Please, Have a Seat

Premier Pulse     May 2021

Belcastro_336x336By Marc Belcastro, DO, system chief medical officer, Premier Health

Do you ever sense that internal dread when you are hurried, and someone invites you to have a seat? Doesn’t it take more of our time when we sit down for an exchange of information? I would guess in some instances the answer is yes. Many physicians and APPs tell me sitting down for patient encounters would take too much time. It might, though studies do not support this claim. Even if the encounter is a bit longer, it often takes more time (often while under stress) to address communications breakdowns that can occur in the absence of front-end conversations. Patients commonly perceive a provider has spent more time at their bedside when a provider sits rather than stands. Sitting at a patient's bedside, in the inpatient setting, is recommended as a best practice but has not been widely adopted. What does the literature say? Plenty, and the following is a small sample.

The study below was a prospective, randomized, controlled study with 120 adult post-operative inpatients admitted for elective spine surgery. The abstract states, “The actual lengths of the interactions were compared to patients' estimations of the time of those interactions. Patients perceived the provider as present at their bedside longer when he sat, even though the actual time the physician spent at the bedside did not change significantly whether he sat or stood. Patients with whom the physician sat reported a more positive interaction and a better understanding of their condition. Simply sitting instead of standing at a patient's bedside can have a significant impact on patient satisfaction, patient compliance, and provider-patient rapport, all of which are known factors in decreased litigation, decreased lengths of stay, decreased costs, and improved clinical outcomes. Any health care provider may have a positive effect on doctor-patient interaction by sitting as opposed to standing during a hospital follow-up visit.”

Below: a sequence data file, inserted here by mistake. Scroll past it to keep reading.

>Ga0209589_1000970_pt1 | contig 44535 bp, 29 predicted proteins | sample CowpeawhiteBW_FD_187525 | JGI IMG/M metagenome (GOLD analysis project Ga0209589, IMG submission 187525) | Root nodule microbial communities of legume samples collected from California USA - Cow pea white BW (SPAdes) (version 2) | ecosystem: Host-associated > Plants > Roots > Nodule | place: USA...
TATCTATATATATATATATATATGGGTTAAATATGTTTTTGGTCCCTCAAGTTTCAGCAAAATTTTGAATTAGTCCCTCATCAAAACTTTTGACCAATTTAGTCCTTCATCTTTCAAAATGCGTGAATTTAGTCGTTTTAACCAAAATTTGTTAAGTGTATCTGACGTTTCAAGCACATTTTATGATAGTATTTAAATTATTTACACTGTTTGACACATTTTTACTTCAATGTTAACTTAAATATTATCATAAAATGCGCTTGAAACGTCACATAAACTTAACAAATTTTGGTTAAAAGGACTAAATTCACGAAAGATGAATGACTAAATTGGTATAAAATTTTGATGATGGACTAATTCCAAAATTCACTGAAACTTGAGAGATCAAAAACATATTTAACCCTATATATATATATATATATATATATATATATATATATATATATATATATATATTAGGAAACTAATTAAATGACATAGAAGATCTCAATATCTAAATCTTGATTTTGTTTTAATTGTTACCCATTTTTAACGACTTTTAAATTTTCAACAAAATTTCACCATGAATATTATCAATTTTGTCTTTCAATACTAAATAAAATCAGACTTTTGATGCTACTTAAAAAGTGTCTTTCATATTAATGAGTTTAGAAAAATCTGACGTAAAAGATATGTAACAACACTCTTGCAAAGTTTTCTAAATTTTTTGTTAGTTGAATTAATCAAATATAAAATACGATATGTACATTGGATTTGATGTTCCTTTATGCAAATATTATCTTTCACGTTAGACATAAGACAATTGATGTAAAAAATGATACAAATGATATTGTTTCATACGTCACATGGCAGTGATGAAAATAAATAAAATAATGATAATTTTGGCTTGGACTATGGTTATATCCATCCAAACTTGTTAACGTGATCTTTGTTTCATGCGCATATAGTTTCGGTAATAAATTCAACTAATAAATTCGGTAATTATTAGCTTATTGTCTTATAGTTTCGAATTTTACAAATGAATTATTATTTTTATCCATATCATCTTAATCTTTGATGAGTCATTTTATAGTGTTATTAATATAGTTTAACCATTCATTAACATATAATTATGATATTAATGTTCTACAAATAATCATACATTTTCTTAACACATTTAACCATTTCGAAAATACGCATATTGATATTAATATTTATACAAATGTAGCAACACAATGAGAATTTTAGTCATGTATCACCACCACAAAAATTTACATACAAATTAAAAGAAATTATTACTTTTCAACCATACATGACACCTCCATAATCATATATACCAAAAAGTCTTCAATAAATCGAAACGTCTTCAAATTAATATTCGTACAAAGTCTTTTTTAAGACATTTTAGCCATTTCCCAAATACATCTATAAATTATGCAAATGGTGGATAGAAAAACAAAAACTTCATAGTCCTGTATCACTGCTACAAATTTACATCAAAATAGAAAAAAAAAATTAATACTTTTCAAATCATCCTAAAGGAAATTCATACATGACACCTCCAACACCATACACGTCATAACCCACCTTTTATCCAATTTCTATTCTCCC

What about hospitalists? The authors of the article below performed a cluster‐randomized trial of seated versus standing physician posture during inpatient rounds on a hospitalist service at an academic medical center. The abstract states, “Patients whose physician sat were significantly more likely to rate their physician highly on measures of listening carefully and explaining things in a way that was easy to understand. The average time spent in the patient's room was approximately 12 minutes and was not affected by physician posture. Patients' perception of the time their physician spent in their room was not affected by physician posture. Sitting at the bedside during rounds does not increase the amount of time spent with the patient but may improve patient‐physician communication.”

I always tried to sit when talking with parents in the NICU. The feedback from families to the staff were almost always around the fact that I sat verses what I said. Why not commit to sit?

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